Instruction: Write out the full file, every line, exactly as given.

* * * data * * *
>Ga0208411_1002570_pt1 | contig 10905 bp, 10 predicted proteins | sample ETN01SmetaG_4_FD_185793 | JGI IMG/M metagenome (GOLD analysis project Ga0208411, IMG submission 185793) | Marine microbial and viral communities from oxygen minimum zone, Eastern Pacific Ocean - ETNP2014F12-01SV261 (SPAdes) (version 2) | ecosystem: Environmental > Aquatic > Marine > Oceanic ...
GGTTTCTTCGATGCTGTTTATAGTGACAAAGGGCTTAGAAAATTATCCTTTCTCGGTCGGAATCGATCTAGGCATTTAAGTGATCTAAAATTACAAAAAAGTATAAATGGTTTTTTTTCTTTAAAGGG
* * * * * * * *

>Ga0208411_1002570_pt1 | contig 10905 bp, 10 predicted proteins | sample ETN01SmetaG_4_FD_185793 | JGI IMG/M metagenome (GOLD analysis project Ga0208411, IMG submission 185793) | Marine microbial and viral communities from oxygen minimum zone, Eastern Pacific Ocean - ETNP2014F12-01SV261 (SPAdes) (version 2) | ecosystem: Environmental > Aquatic > Marine > Oceanic ...
GGTTTCTTCGATGCTGTTTATAGTGACAAAGGGCTTAGAAAATTATCCTTTCTCGGTCGGAATCGATCTAGGCATTTAAGTGATCTAAAATTACAAAAAAGTATAAATGGTTTTTTTTCTTTAAAGGG